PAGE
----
A team led by Hairen Tan at Nanjing University, China has discovered that using a tin layer in tin perovskite solar cells can boost the efficiency of this new low-cost, lightweight technology by making sure the tin stays in the right chemical form.
There is a huge interest in next-generation perovskite solar cell technology as a cheap and effective way of converting sunlight into the electrical energy needed to power a future free from fossil fuels. It may be possible to use this type of material as a glass coating on buildings for example.
Tin perovskite cells have been shown to be most efficient in capturing one particular part of the solar spectrum and can be paired with other perovskites in so-called ‘tandem’ cells that can then work across the whole light spectrum.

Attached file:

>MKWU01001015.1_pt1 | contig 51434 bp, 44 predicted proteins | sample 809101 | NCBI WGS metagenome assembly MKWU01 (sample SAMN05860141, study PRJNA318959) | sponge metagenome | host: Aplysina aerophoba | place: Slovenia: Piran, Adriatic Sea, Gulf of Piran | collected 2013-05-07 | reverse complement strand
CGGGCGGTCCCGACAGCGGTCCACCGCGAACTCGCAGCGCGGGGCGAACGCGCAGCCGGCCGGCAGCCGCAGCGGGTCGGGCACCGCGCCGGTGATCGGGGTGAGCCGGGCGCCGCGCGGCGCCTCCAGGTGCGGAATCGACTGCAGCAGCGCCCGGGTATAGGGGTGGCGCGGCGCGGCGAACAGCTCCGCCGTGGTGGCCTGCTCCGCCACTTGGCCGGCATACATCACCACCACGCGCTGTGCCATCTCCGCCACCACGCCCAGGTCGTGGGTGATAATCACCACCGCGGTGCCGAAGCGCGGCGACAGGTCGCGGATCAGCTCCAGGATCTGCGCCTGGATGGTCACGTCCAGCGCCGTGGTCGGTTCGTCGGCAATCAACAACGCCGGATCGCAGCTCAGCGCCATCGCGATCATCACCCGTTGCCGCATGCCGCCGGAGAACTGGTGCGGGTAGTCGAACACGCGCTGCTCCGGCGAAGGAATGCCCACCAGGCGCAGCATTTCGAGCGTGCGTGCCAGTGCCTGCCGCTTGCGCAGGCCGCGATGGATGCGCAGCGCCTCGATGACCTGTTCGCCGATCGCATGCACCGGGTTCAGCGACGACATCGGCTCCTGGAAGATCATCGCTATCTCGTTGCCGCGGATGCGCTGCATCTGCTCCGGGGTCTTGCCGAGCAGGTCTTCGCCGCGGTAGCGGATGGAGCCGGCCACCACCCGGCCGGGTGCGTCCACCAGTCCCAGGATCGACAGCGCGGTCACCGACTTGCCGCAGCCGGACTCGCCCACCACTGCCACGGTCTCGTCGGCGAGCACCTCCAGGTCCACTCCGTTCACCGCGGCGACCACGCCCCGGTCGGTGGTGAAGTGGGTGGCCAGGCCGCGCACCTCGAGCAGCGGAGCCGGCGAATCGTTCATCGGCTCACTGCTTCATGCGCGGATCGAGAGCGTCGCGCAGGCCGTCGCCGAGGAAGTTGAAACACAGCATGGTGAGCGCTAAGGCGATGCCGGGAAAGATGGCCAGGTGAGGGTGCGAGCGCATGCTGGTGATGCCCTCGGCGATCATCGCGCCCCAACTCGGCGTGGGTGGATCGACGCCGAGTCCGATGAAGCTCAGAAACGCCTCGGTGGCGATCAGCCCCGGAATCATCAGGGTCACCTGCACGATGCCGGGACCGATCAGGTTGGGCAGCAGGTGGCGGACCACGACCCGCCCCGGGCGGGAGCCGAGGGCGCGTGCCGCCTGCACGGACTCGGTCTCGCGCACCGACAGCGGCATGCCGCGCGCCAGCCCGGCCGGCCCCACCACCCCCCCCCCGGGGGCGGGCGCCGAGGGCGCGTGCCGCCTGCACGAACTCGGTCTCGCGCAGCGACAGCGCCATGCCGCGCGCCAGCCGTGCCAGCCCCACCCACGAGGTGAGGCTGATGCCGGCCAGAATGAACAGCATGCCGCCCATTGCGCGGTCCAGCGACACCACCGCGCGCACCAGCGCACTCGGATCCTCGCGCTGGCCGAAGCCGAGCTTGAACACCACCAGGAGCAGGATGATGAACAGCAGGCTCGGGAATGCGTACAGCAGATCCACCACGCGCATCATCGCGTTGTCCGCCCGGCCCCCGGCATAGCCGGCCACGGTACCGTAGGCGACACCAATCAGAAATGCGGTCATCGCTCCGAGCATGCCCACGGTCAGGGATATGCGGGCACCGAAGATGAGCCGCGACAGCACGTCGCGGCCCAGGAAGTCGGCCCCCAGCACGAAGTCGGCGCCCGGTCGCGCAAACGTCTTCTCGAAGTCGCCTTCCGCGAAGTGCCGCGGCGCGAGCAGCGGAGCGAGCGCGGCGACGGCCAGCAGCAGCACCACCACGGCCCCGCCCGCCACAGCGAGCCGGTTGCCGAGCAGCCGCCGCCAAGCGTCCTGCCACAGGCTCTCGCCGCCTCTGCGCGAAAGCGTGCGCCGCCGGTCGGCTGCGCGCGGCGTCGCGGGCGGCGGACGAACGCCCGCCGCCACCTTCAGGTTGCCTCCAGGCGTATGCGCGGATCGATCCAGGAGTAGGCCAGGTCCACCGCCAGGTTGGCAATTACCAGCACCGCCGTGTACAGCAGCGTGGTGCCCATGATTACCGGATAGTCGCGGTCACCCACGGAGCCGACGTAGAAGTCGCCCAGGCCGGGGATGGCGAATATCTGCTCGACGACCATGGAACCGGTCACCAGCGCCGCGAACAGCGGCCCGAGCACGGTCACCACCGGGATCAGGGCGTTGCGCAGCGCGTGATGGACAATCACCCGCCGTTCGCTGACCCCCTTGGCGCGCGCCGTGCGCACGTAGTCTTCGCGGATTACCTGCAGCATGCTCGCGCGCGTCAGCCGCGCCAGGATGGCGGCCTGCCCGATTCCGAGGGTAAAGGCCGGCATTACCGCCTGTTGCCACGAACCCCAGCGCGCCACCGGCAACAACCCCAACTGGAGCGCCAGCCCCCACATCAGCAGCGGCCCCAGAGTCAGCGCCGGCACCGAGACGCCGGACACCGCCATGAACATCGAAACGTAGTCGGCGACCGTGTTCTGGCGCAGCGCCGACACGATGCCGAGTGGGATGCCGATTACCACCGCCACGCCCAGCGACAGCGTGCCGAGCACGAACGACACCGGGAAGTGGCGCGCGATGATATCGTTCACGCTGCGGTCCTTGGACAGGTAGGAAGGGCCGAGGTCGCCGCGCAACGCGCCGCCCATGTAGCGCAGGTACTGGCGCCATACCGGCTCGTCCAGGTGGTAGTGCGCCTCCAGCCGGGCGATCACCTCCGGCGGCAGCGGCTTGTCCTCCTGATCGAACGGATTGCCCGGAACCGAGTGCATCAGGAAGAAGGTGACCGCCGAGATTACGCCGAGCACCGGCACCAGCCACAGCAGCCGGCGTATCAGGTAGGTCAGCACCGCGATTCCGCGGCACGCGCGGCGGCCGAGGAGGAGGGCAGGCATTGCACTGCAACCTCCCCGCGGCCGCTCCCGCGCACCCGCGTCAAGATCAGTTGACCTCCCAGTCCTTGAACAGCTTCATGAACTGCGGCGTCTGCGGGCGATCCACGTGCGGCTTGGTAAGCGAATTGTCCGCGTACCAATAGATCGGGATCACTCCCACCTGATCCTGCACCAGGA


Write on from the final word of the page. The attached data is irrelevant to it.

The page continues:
In the latest development, the researchers have found a way to stabilise the tin chemistry using a layer of tin to stop the active Sn2+ ions from oxidising to Sn4+. The new “tin-reduced precursor (TRP)” solution in a tandem cell was able achieve an impressive 24.8% efficiency, retaining 90% of its performance after 463 hours of testing in full sunlight, paving the way for making perovskite solar cells a reality.